Heroes of the Zeroes is Nick Rogers’ daily, alphabetical look back at the 365 best films of 2000 to 2009.
Not an obligatory parable about how kids are not as naïve as we think, 2003’s Thirteen took an unflinching, harsh and disturbing glimpse at the descent of two 13-year-old girls into self-destruction.
First-time director Catherine Hardwicke showed how all of the characters became frazzled and fractured. Clearly, it wasn’t just these young women who falsely felt ready for everything.
Evan Rachel Wood’s Tracy is a child of divorce living with her mother, Melanie (Holly Hunter). When Tracy hooks up with her school’s resident hot / bad / popular girl Evie (Nikki Reed, who co-wrote the screenplay), it pushes her toward an abyss of crime, sex and drugs that becomes a disturbing tailspin.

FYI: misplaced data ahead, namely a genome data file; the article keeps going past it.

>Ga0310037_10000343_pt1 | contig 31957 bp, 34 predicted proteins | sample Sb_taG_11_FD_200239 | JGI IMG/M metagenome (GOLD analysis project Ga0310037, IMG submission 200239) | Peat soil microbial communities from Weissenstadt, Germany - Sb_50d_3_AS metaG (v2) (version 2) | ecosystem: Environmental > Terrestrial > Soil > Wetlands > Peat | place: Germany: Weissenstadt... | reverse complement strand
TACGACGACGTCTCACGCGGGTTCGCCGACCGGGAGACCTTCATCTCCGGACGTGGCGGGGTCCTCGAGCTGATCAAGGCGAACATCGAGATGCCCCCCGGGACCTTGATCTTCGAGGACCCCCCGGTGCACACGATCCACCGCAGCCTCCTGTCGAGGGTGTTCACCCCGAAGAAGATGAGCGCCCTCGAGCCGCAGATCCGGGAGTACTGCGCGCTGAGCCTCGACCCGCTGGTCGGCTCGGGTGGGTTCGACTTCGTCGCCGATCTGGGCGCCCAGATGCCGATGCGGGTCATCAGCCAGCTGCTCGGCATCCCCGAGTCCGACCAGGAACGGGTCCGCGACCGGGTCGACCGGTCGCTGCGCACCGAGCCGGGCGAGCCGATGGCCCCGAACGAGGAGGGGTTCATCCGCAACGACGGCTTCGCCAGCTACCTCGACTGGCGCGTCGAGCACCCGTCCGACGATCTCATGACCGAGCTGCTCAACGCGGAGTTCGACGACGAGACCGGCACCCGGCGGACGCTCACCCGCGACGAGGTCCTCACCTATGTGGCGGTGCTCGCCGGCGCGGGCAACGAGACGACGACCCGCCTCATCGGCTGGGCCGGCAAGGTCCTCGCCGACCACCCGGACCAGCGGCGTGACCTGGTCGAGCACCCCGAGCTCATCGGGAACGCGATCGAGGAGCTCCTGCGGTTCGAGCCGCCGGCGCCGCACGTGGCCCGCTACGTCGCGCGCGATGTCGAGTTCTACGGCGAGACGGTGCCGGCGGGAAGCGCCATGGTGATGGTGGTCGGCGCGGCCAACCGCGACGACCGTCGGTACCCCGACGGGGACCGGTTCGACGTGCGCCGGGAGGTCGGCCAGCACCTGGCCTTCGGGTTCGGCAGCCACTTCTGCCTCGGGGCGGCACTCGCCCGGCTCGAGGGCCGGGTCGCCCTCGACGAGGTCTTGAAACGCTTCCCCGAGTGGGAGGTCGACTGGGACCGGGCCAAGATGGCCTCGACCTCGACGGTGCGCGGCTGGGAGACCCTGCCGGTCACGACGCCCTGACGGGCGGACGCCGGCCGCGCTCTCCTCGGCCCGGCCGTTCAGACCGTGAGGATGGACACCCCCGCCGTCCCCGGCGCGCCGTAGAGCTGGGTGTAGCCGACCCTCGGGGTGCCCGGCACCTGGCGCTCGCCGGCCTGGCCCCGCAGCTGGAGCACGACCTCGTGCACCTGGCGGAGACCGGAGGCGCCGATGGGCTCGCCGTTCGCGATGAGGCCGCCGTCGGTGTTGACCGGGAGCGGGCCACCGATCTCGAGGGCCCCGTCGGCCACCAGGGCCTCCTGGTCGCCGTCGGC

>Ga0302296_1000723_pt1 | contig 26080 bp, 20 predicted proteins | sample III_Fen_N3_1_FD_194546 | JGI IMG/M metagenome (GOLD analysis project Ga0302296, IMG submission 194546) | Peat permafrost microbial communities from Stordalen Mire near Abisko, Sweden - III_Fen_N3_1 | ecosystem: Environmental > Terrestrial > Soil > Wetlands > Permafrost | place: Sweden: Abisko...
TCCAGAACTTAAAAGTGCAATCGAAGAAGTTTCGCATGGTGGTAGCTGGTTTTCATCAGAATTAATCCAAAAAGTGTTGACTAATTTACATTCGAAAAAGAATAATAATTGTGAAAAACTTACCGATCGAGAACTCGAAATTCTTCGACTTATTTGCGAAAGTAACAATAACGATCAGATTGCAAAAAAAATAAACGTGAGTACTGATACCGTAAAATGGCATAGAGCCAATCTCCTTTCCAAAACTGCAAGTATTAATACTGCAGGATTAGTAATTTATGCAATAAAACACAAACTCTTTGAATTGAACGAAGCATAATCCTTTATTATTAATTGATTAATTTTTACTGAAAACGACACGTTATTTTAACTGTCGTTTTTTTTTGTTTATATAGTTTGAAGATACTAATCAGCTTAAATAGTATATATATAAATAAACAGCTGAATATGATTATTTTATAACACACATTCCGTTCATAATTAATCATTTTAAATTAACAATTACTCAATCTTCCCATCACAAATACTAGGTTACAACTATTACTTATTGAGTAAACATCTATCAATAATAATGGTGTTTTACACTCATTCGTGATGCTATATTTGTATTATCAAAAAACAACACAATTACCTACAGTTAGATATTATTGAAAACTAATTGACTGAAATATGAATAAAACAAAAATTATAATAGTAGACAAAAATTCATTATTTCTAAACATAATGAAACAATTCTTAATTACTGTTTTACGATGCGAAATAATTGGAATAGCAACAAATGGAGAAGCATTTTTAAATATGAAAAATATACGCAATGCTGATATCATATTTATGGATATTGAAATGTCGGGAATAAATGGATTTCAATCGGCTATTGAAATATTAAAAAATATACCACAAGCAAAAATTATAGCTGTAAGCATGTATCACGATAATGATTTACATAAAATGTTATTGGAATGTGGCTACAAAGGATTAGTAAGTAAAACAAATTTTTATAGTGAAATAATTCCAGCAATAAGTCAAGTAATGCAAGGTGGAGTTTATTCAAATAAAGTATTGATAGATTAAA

Tough enough for a single guy with no sisters to watch (let alone parents with daughters), Thirteen generates overwhelming urgency and chaos from its handheld camera style. But there is context, even with parasitic Evie because Thirteen doesn’t make her the villain in all of this (at least not until a third-act stumble).
There are problems in Tracy’s home that may have enabled her all along: Melanie is a recovering alcoholic who can’t say no, and we see her on-off boyfriend Brady (Jeremy Sisto), in a coke-induced meltdown, offer ample reasons why “off” might be a preferable mode.
We care about them, and Tracy, and when Wood resorts to drug-amplified, tweaked-out aggression, it’s downright unnerving. Hers is a tough and truthful performance in a film we accept as challenging but hope against hope is not too truthful.